Wednesday, March 25, 2015

Thank You, Phil Robertson

This morning, I was getting ready to get my new little routine of happiness going (more on that tomorrow, I hope) when I decided to stop by Facebook whilst my tea was brewing.

Big.  Mistake.


Because one of my friends had posted a video of America's favorite bearded fundamentalist spewing hatred and it got me seventeen different kinds of het up.  I was het up at the fundamentalist, het up at the folks that think he is awesome at anything other than running a successful corporate empire, het up at a country that fosters such meanness and wraps it up in religiosity, and fourteen other kinds of het-uppedness at which you can probably guess.  I won't post a link to the video, because I don't think this guy needs any more publicity, but if you really want to, you can go stare at one of his bobble-heads at Hellmart for a few minutes.  It would make about as much sense.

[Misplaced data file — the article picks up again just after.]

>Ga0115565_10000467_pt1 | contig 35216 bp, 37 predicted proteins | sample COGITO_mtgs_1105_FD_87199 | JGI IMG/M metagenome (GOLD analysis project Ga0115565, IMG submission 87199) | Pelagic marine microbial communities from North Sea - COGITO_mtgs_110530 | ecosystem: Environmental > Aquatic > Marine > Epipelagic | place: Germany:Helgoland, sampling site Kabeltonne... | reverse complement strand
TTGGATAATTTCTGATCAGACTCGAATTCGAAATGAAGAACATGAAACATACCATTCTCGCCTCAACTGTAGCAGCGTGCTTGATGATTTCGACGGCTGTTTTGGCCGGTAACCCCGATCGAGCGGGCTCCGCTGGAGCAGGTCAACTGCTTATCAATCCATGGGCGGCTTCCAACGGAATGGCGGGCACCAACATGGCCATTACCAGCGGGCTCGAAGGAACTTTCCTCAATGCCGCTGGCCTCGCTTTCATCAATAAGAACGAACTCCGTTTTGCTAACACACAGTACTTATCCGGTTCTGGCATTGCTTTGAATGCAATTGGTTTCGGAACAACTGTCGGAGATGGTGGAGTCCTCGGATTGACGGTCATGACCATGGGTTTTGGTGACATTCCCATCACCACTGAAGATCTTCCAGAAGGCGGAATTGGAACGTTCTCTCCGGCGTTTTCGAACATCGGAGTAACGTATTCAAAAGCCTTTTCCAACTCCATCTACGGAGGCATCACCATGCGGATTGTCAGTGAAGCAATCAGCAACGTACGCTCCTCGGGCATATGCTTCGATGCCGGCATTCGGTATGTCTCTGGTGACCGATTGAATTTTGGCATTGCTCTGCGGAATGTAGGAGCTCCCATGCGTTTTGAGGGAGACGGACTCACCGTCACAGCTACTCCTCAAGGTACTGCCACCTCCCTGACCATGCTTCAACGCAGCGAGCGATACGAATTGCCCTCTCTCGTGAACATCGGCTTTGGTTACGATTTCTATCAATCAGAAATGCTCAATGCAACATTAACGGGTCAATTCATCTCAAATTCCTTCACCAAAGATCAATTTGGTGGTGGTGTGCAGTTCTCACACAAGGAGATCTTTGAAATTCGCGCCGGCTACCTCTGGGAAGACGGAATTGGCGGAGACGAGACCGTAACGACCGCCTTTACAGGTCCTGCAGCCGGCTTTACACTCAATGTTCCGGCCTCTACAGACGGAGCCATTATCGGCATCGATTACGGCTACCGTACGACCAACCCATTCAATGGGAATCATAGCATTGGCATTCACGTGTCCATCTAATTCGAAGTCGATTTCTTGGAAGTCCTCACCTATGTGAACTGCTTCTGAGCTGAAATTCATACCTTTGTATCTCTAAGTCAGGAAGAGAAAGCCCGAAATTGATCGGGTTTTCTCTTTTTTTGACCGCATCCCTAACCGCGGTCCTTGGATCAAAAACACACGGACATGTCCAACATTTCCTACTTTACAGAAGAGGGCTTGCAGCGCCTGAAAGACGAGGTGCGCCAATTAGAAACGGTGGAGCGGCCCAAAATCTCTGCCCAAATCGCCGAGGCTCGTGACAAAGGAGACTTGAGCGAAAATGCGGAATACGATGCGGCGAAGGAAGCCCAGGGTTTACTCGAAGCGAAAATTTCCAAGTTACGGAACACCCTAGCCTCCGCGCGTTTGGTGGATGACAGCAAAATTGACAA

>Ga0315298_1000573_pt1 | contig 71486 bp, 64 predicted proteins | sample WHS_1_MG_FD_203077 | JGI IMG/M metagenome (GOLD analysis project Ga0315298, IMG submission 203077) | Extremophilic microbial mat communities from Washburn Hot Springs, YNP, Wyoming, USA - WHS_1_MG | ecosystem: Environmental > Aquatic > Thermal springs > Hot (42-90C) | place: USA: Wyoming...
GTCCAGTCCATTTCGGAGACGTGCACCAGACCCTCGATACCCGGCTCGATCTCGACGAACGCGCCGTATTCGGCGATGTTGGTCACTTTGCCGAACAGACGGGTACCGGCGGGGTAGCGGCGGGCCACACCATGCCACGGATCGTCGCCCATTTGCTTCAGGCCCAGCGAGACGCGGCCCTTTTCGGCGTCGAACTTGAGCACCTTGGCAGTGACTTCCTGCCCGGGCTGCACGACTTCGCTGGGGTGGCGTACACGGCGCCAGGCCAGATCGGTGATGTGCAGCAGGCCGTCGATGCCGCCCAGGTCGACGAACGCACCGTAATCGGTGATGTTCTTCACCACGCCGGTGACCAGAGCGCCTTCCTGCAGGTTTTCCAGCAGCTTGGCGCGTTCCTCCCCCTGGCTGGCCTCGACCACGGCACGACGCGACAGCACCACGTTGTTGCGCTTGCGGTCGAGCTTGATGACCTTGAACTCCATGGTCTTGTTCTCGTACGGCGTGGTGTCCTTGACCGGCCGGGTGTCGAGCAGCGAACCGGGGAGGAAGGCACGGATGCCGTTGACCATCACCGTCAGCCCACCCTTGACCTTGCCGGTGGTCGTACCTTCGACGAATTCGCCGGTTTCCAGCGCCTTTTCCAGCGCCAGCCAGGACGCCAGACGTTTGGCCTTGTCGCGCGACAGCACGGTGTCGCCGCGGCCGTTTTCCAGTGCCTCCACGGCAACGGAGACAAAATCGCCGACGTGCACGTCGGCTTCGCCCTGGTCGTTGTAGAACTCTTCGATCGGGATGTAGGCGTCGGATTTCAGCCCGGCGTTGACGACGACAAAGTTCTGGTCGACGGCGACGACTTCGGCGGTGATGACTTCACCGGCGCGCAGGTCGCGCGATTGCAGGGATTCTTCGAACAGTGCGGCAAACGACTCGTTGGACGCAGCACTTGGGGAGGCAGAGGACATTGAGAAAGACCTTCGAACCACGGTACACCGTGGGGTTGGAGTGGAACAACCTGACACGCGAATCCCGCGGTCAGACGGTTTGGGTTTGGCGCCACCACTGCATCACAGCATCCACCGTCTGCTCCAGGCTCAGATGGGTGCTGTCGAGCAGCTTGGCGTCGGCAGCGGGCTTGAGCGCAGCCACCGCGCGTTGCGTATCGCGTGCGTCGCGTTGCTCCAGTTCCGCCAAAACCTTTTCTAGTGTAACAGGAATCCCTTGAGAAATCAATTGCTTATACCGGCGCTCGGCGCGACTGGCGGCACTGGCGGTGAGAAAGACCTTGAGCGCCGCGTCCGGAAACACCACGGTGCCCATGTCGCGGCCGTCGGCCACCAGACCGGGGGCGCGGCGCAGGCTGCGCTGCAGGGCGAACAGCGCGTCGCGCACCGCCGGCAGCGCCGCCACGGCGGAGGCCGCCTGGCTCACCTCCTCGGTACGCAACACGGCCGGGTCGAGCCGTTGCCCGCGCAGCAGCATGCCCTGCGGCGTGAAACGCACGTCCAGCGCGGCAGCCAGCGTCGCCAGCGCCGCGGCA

Anyway, I decided to remove myself from Facebook for the day and go about my business, which involved a cup of hot tea and weeding the garden.  However, when I got outside, I realized two things.  A:  it was raining; not pouring down rain, but the rain referred to as "pissing," when there's really nothing on the radar, but everything is still dampened by the stuff whizzing around in the air that is wet.  This lead to my second realization, which was that B:  I was too angry because of Phil's ugliness and the pissing rain to finagle with the itty bitty weeds and shoots in my water-logged garden.

"Right," I said with Hugh Grant grimness, and I marched across the yard.

We live on an acre of land in a fairly large subdivision which is pretty much straight in the country.  The front part of our backyard is azalea beds and patio and my kitchen garden, but the back consists of what I refer to as The Shed of Horror, Will's fire-pit area, the kid's play area, and a shadowy wedge of space that could, up until about thirty minutes ago, only be called "dank."